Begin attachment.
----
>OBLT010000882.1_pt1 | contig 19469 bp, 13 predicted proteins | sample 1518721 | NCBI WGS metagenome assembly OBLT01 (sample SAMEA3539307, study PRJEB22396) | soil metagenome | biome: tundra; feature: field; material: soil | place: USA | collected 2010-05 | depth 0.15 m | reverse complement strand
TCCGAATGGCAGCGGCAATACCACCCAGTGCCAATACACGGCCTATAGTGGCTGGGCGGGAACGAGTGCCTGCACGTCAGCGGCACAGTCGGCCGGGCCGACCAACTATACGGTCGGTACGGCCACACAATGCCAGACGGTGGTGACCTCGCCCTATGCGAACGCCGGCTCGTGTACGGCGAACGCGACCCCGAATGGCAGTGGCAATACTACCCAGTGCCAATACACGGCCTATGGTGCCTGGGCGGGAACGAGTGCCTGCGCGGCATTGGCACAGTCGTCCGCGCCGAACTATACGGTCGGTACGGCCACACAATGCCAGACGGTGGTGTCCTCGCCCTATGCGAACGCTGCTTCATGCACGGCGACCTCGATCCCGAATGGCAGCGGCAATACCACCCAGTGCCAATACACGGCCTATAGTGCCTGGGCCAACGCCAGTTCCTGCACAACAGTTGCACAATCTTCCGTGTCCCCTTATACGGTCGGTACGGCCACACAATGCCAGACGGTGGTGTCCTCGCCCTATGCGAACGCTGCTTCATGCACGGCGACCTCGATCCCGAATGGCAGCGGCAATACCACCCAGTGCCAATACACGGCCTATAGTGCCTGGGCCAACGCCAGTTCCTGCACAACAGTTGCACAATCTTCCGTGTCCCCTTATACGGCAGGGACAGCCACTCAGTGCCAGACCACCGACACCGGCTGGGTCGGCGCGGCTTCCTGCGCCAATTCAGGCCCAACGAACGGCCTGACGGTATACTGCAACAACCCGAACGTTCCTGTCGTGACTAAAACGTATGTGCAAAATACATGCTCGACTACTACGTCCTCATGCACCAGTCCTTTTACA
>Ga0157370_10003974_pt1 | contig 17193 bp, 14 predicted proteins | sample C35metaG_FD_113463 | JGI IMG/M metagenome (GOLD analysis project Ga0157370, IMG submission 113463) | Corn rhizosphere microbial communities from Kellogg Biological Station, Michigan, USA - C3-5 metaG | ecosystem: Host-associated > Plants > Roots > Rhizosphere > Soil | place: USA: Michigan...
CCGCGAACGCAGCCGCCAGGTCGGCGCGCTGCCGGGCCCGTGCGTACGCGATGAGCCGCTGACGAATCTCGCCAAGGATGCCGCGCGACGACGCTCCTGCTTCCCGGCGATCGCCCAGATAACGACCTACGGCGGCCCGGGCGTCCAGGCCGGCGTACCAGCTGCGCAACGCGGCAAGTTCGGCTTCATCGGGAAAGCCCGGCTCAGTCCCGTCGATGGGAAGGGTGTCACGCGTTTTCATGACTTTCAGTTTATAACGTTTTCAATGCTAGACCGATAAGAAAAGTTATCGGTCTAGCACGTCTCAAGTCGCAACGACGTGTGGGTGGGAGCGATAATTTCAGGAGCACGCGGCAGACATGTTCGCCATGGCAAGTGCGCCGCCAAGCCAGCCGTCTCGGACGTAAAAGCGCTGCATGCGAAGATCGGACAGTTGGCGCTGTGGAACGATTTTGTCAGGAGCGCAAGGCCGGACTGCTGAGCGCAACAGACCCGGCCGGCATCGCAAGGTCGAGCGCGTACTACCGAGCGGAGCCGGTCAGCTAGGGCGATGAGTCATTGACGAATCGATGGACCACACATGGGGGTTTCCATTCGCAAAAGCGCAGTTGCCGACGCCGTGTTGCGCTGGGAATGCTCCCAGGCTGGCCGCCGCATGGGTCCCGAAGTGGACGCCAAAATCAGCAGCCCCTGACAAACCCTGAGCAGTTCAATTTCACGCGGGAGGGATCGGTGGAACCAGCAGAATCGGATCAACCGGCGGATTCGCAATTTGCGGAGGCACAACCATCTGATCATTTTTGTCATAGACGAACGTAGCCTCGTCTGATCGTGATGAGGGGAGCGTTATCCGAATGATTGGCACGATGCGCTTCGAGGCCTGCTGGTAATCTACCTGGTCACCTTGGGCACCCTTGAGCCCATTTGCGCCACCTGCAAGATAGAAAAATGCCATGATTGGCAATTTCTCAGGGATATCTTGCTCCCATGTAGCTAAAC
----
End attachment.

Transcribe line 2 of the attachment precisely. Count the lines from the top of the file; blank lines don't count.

TCCGAATGGCAGCGGCAATACCACCCAGTGCCAATACACGGCCTATAGTGGCTGGGCGGGAACGAGTGCCTGCACGTCAGCGGCACAGTCGGCCGGGCCGACCAACTATACGGTCGGTACGGCCACACAATGCCAGACGGTGGTGACCTCGCCCTATGCGAACGCCGGCTCGTGTACGGCGAACGCGACCCCGAATGGCAGTGGCAATACTACCCAGTGCCAATACACGGCCTATGGTGCCTGGGCGGGAACGAGTGCCTGCGCGGCATTGGCACAGTCGTCCGCGCCGAACTATACGGTCGGTACGGCCACACAATGCCAGACGGTGGTGTCCTCGCCCTATGCGAACGCTGCTTCATGCACGGCGACCTCGATCCCGAATGGCAGCGGCAATACCACCCAGTGCCAATACACGGCCTATAGTGCCTGGGCCAACGCCAGTTCCTGCACAACAGTTGCACAATCTTCCGTGTCCCCTTATACGGTCGGTACGGCCACACAATGCCAGACGGTGGTGTCCTCGCCCTATGCGAACGCTGCTTCATGCACGGCGACCTCGATCCCGAATGGCAGCGGCAATACCACCCAGTGCCAATACACGGCCTATAGTGCCTGGGCCAACGCCAGTTCCTGCACAACAGTTGCACAATCTTCCGTGTCCCCTTATACGGCAGGGACAGCCACTCAGTGCCAGACCACCGACACCGGCTGGGTCGGCGCGGCTTCCTGCGCCAATTCAGGCCCAACGAACGGCCTGACGGTATACTGCAACAACCCGAACGTTCCTGTCGTGACTAAAACGTATGTGCAAAATACATGCTCGACTACTACGTCCTCATGCACCAGTCCTTTTACA